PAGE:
I also decided to leave out many weapons (no pilums and kopises/falcatas, for example) that would have been included if I were following real history closer.


Title: Savage Age: Argyrian Empire
Post by: Ghostman on December 20, 2009, 06:19:11 PM
Armour and Shields

(http://www.thecbg.org/wiki/images/4/4f/Argyrian_Armour.png)

Shields
Shields are widespread and count among the most important pieces of equipment for non-elite warriors. Only those who can afford good bodyarmour or whose role in the battlefield keeps them out of harm's way can expect to survive long without a shield.

Shield designs vary a good deal, but most Argyrian shields can be placed in one of four classes:
  • The Clipeus, a small round shield that usually features a metal boss.
  • The Aspis, a large round shield.
  • The Thureos, an oval-shaped shield of medium to long size, features a metal boss and a vertical spine.
  • The Pelte, a light crescent-shaped shield.

Bodyarmour
Argyrian bodyarmour either takes the form of a cuirass, or closely imitates it. A cuirass covers the torso from the waist to the chest and shoulders. This type of armour is often completed by the addition of pteryges, strips of fabric or leather (possibly reinforced with small plates of metal) hanging from the bottom rim to protect the hips and thighs. Shorter pteryges may also be hung from the shoulders to protect the upper arms.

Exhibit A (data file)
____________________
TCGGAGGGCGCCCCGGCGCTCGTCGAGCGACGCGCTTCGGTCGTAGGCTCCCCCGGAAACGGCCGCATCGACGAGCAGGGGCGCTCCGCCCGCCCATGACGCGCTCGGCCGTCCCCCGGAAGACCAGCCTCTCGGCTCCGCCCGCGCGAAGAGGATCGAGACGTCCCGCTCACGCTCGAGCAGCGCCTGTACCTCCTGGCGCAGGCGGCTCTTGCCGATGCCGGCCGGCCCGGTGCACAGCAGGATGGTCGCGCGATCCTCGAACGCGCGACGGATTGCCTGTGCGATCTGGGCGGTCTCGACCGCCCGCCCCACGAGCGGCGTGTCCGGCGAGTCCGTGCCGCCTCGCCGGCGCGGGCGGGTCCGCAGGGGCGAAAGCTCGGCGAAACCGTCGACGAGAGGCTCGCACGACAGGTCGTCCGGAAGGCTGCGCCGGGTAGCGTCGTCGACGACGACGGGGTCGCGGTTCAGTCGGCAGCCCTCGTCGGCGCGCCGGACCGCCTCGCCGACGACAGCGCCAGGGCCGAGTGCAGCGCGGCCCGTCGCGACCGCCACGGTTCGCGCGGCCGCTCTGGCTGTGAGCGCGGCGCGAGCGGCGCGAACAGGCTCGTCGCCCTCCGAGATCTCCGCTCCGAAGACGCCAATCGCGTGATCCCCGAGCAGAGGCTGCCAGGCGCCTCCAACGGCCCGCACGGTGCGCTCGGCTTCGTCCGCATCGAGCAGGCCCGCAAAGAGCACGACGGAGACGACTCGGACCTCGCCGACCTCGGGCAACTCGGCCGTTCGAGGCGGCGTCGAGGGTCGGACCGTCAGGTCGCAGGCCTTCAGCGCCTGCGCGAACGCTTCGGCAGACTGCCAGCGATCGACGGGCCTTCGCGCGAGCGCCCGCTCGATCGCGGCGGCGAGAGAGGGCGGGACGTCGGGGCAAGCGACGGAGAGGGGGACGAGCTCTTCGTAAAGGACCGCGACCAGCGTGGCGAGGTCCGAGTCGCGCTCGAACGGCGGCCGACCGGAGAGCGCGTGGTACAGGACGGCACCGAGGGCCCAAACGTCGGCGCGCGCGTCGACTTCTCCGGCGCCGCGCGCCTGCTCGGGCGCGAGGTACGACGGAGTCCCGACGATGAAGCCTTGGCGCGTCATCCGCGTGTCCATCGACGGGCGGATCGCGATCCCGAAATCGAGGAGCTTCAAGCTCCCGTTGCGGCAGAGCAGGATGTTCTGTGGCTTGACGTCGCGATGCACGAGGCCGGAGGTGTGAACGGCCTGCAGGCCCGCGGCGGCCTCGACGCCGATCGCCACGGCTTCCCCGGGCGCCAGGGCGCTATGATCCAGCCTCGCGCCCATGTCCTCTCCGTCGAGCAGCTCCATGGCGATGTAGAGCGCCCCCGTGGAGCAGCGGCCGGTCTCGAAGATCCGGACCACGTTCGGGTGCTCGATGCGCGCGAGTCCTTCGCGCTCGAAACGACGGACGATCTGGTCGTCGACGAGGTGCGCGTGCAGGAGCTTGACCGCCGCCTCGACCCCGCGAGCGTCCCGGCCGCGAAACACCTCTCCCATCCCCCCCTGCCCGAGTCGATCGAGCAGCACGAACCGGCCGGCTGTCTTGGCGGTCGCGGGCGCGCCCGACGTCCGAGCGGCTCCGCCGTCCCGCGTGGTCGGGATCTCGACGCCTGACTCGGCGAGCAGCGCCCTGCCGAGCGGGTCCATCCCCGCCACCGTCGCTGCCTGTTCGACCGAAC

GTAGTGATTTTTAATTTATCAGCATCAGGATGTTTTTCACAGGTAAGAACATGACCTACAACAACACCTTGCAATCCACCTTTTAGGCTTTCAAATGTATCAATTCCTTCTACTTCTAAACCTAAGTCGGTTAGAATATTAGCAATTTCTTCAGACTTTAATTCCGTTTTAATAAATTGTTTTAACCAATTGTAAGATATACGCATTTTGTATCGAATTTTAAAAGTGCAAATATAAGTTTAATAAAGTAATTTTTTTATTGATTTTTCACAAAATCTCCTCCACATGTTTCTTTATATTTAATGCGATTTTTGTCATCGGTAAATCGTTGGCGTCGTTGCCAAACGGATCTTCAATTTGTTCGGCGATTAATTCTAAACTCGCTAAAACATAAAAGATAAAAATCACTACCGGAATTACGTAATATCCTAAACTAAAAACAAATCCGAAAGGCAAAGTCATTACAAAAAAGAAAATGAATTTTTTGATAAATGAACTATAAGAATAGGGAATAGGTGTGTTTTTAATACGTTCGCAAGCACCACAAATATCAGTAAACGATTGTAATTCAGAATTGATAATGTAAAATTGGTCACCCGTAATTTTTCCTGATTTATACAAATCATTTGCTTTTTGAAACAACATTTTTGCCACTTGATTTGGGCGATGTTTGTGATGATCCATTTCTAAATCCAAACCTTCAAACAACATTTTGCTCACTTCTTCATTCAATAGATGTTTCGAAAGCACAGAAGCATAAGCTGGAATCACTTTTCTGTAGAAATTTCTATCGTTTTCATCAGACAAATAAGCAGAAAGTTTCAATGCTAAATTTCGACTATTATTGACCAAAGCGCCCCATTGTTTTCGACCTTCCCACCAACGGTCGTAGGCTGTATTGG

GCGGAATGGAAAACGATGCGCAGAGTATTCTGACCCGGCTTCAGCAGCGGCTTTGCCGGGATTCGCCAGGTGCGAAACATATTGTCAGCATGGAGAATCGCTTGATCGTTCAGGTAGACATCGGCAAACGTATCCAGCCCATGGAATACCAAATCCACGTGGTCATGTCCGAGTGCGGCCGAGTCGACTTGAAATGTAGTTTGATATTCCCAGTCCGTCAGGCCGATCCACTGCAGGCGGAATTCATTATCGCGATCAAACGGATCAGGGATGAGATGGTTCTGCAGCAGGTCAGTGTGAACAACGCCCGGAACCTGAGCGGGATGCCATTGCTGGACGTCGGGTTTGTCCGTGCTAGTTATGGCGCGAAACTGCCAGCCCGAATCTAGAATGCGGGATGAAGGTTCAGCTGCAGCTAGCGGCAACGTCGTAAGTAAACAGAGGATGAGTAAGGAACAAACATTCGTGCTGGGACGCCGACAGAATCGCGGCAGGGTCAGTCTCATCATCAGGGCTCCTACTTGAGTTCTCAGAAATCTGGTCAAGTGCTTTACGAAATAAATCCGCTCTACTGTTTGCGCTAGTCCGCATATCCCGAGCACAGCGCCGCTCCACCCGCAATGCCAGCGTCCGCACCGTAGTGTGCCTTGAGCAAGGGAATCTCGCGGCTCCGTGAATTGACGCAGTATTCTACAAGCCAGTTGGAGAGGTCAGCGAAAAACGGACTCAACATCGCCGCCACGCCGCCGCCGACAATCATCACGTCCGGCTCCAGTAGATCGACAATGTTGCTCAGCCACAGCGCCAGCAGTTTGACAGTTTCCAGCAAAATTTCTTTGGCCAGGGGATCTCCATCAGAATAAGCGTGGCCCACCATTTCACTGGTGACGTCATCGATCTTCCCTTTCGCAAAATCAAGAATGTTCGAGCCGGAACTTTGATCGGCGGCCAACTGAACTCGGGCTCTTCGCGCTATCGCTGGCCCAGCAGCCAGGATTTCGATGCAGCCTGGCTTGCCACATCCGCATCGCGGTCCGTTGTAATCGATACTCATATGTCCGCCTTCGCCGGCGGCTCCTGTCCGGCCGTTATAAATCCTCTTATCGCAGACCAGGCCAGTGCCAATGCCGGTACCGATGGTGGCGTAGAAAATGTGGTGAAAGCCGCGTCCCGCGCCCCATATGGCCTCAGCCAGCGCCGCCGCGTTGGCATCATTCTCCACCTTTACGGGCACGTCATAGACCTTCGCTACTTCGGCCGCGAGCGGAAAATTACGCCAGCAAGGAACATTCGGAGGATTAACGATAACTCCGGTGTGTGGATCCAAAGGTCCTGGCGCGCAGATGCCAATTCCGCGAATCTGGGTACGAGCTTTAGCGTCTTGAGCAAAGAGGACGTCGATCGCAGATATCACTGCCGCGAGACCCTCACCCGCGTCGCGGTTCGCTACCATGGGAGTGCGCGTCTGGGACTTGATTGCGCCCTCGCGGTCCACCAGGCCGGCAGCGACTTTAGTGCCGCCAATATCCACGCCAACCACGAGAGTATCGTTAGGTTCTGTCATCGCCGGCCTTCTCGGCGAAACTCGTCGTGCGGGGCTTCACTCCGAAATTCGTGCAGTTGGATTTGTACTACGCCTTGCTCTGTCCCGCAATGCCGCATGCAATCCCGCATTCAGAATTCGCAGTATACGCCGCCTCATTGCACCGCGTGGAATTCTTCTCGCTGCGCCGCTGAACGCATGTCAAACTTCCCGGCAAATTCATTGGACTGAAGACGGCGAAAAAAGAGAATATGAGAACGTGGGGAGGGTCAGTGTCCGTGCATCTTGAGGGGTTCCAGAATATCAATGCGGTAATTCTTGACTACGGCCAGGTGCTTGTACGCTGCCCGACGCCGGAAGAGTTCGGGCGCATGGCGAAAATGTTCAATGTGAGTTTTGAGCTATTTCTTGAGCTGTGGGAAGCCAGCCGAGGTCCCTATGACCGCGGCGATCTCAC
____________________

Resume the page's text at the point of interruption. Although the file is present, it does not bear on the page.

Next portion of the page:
Linen Cuirass
The lightest type of armour available, the linen cuirass is made from several layers of linen glued together, shaped like a tube to wrap around the wearer's torso and featuring flaps that bend over the shoulders. Linen provides good protection against cutting weapons but is much weaker at stopping spear thrusts and arrows.

Leather Cuirass
An alternative to linen, constructed in similar form but instead of layers of linen, hard-boiled leather is used. Leather armour is primarily found in northerly regions of the Empire; linen is prevalent in the south.

Scale Cuirass
Scale armouring consists of small pieces of bronze or iron sewn on a fabric backing (often a thin layering of linen). This is the easiest and cheapest way of constructing metal armours. A scale cuirass offers fairly good protection against both cuts and most thrusts, but due to the way the scales are attached to the backing it has a major vulnerability: An upward-angled thrust, such as might be delivered with a short sword or a dagger, can slide between the scales and puncture the armour with ease.

Maille Shirt